NCAA Investigator: Alabama Couldn’t Control Booster
An NCAA investigator has admitted that the University of Alabama could not have avoided sanctions on its football team because the booster in question was outside the school’s control.
NCAA investigator: UA couldn’t stop sanctions (Birmingham News)
The investigator who probed illegal football recruiting in Memphis said the University of Alabama could not have avoided its sanctions even if UA had been warned before the Tide signed Albert Means.
In documents released last week in the Ronnie Cottrell-Ivy Williams lawsuit against the NCAA, Richard Johanningmeier said in a deposition there was nothing then-faculty athletics representative Gene Marsh could have done to avoid penalties because “I don’t believe anyone at Alabama could have controlled Logan Young.”
Young, the now-disassociated Alabama booster, was convicted in federal court in Memphis for bribery of a public official for paying Trevezant High football coach Lynn Lang $150,000 to steer Means to Alabama.
Former commissioner Roy Kramer said he regretted telling other Southeastern Conference schools about the Means investigation but not Alabama. Kramer had received several communications from University of Tennessee head football coach Phillip Fulmer regarding possible violations by Young in Memphis, according to the court documents.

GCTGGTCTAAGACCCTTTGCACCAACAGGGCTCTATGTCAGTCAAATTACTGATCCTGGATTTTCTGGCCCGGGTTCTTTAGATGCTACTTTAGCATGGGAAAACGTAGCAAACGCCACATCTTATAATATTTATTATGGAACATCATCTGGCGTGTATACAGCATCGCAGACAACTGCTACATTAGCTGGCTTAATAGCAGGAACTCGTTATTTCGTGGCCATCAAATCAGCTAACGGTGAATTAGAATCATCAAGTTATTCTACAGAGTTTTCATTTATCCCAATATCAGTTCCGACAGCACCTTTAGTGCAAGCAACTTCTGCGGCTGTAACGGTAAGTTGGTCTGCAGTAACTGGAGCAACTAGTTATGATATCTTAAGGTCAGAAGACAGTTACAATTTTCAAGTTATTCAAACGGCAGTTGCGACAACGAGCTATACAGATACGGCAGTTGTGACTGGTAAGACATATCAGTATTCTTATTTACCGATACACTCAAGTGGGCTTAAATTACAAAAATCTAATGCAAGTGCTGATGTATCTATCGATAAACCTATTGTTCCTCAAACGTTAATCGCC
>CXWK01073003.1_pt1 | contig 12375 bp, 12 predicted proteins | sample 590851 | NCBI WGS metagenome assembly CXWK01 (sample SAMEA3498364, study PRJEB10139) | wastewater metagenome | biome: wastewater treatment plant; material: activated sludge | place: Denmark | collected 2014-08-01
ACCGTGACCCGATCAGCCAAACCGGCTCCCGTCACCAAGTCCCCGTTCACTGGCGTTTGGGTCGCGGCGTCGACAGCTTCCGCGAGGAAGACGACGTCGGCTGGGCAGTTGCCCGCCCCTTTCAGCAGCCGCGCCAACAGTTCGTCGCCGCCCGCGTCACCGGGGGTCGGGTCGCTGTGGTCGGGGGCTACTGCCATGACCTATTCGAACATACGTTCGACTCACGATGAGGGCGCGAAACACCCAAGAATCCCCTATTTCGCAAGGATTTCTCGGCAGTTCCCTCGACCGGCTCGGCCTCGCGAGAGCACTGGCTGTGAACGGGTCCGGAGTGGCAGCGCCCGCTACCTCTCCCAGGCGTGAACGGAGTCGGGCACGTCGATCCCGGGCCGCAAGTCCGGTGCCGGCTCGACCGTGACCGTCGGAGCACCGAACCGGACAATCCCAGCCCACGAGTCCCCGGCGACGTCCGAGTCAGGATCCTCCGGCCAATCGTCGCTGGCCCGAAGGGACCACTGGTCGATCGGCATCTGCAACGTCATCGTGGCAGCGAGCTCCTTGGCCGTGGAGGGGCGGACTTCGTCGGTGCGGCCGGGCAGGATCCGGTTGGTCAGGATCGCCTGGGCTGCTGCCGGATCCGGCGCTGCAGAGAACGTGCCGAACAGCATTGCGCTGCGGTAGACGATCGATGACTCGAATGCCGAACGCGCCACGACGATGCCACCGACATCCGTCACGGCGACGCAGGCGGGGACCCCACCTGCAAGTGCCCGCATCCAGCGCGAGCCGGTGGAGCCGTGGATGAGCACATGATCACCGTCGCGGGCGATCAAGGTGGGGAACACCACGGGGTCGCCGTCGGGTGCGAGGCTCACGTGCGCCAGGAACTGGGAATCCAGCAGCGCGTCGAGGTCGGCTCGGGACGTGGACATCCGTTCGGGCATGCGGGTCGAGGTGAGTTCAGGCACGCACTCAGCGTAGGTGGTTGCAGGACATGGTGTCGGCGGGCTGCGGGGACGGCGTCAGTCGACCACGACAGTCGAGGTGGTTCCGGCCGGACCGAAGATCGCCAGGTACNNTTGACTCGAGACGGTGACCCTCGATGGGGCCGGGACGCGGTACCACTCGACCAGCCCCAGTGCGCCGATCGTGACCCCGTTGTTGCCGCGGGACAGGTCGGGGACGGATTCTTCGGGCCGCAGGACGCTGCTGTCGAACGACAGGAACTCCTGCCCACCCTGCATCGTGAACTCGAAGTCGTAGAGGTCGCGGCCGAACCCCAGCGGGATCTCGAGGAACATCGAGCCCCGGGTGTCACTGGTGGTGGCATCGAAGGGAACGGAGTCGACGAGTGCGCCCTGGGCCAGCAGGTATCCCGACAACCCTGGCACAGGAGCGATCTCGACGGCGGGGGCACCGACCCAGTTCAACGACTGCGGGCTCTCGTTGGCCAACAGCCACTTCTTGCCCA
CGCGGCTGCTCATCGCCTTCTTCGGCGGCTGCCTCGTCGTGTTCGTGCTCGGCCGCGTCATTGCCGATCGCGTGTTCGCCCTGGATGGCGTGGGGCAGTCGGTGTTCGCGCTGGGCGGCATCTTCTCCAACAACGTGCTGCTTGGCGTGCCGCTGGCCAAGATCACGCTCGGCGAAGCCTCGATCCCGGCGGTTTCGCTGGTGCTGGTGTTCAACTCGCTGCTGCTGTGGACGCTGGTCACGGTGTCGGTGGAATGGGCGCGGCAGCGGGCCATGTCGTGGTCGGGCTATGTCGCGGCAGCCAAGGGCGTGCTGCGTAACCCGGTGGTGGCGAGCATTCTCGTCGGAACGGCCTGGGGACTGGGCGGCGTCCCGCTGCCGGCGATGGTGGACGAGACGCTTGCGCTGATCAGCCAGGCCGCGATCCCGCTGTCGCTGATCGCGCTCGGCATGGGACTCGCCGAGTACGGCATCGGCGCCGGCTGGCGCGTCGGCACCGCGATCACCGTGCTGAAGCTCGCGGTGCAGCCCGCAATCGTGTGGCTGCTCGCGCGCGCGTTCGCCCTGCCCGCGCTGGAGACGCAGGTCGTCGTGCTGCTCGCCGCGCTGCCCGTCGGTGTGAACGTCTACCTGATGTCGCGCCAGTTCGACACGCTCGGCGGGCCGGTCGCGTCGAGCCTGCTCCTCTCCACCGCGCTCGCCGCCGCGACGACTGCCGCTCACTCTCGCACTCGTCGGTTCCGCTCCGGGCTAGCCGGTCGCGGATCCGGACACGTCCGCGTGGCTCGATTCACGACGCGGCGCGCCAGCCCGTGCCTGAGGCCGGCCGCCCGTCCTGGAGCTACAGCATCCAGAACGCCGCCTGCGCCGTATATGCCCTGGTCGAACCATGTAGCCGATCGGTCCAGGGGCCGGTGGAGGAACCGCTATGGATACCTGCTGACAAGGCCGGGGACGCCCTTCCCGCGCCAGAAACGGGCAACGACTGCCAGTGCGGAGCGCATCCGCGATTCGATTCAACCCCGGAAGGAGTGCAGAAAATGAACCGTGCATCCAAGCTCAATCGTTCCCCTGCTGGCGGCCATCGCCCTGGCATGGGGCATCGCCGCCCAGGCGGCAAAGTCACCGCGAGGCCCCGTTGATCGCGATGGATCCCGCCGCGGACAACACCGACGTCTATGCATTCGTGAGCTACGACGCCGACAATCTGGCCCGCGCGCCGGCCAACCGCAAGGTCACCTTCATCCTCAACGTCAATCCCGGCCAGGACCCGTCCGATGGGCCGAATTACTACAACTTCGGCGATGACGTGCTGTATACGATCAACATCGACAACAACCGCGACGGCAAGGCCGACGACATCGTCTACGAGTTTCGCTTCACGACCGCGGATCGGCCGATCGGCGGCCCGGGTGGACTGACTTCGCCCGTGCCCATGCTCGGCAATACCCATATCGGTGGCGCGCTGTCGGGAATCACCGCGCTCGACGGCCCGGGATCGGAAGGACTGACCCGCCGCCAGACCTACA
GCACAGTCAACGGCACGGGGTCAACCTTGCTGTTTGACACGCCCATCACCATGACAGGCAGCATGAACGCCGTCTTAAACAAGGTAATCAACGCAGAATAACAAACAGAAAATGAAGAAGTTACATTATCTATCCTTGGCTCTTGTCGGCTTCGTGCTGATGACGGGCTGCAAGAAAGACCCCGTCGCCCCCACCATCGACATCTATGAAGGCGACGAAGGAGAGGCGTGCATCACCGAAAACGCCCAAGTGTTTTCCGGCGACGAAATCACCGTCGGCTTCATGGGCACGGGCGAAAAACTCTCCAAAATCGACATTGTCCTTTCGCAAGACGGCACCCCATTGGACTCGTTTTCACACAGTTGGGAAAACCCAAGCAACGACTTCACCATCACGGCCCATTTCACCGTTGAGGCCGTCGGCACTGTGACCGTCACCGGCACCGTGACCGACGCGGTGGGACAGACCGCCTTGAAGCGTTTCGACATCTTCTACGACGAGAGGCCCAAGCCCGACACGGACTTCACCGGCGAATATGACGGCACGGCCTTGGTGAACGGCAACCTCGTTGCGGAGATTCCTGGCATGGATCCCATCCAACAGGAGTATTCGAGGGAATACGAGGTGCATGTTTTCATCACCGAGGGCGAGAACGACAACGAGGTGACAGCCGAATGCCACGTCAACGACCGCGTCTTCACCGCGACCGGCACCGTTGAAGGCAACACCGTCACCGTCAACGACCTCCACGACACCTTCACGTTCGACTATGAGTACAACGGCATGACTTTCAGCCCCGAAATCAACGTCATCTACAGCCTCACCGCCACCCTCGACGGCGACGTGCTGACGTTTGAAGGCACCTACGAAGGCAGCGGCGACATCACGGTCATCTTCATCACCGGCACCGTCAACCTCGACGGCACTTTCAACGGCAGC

Johanningmeier told attorneys for Cottrell and Williams that NCAA procedure did not call for investigators to inform schools that possible violations had occurred until an official letter of inquiry was sent by the investigators’ superiors.
Asked if Marsh could have prevented the violations had he been informed earlier, Johanningmeier said: “I don’t believe he could have because the violations had already occurred, and it was the (NCAA) staff’s position that, with the outside booster involvement, the university would have had a very difficult time and probably would have never been able to stop some of the activities that were going on.”
I’ve been arguing that for years. How a school is supposed to stop the actions of a wealthy but enthusiastic fan acting on his own accord is beyond me. That rather begs the question then, of why the school is held accountable for the actions of said boosters.
The NCAA’s sanctions process is an absolute travesty. The cases drag on for years and, when the inevitable penalties are handed down, the people who were in positions of responsibility when the infractions occured are usually long gone. Those punished are players who were in high school at the time of the alleged incident. It’s absolutely bizarre.